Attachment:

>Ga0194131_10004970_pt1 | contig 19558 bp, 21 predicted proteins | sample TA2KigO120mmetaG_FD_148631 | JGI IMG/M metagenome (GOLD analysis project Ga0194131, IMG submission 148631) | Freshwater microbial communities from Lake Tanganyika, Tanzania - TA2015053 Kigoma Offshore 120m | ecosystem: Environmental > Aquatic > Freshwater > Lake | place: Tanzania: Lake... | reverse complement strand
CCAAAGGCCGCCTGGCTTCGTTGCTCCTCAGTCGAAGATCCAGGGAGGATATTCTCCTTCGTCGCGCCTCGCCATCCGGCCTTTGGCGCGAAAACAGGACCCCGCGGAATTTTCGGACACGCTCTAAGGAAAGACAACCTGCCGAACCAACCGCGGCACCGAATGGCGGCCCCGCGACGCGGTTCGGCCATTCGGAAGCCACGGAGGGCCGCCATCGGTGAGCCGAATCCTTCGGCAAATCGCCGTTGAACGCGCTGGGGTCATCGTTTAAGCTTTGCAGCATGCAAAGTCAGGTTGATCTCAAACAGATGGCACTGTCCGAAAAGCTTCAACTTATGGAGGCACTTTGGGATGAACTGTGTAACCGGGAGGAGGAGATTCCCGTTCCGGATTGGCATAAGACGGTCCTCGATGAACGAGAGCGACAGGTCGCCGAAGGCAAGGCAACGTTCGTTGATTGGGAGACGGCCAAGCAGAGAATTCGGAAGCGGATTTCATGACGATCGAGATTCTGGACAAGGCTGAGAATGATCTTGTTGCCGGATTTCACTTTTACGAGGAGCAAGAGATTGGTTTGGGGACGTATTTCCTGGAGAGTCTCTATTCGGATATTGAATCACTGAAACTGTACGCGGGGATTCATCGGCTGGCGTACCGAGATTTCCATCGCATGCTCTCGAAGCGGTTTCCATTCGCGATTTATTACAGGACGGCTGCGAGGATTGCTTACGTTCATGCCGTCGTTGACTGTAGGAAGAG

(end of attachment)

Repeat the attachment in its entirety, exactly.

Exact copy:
>Ga0194131_10004970_pt1 | contig 19558 bp, 21 predicted proteins | sample TA2KigO120mmetaG_FD_148631 | JGI IMG/M metagenome (GOLD analysis project Ga0194131, IMG submission 148631) | Freshwater microbial communities from Lake Tanganyika, Tanzania - TA2015053 Kigoma Offshore 120m | ecosystem: Environmental > Aquatic > Freshwater > Lake | place: Tanzania: Lake... | reverse complement strand
CCAAAGGCCGCCTGGCTTCGTTGCTCCTCAGTCGAAGATCCAGGGAGGATATTCTCCTTCGTCGCGCCTCGCCATCCGGCCTTTGGCGCGAAAACAGGACCCCGCGGAATTTTCGGACACGCTCTAAGGAAAGACAACCTGCCGAACCAACCGCGGCACCGAATGGCGGCCCCGCGACGCGGTTCGGCCATTCGGAAGCCACGGAGGGCCGCCATCGGTGAGCCGAATCCTTCGGCAAATCGCCGTTGAACGCGCTGGGGTCATCGTTTAAGCTTTGCAGCATGCAAAGTCAGGTTGATCTCAAACAGATGGCACTGTCCGAAAAGCTTCAACTTATGGAGGCACTTTGGGATGAACTGTGTAACCGGGAGGAGGAGATTCCCGTTCCGGATTGGCATAAGACGGTCCTCGATGAACGAGAGCGACAGGTCGCCGAAGGCAAGGCAACGTTCGTTGATTGGGAGACGGCCAAGCAGAGAATTCGGAAGCGGATTTCATGACGATCGAGATTCTGGACAAGGCTGAGAATGATCTTGTTGCCGGATTTCACTTTTACGAGGAGCAAGAGATTGGTTTGGGGACGTATTTCCTGGAGAGTCTCTATTCGGATATTGAATCACTGAAACTGTACGCGGGGATTCATCGGCTGGCGTACCGAGATTTCCATCGCATGCTCTCGAAGCGGTTTCCATTCGCGATTTATTACAGGACGGCTGCGAGGATTGCTTACGTTCATGCCGTCGTTGACTGTAGGAAGAG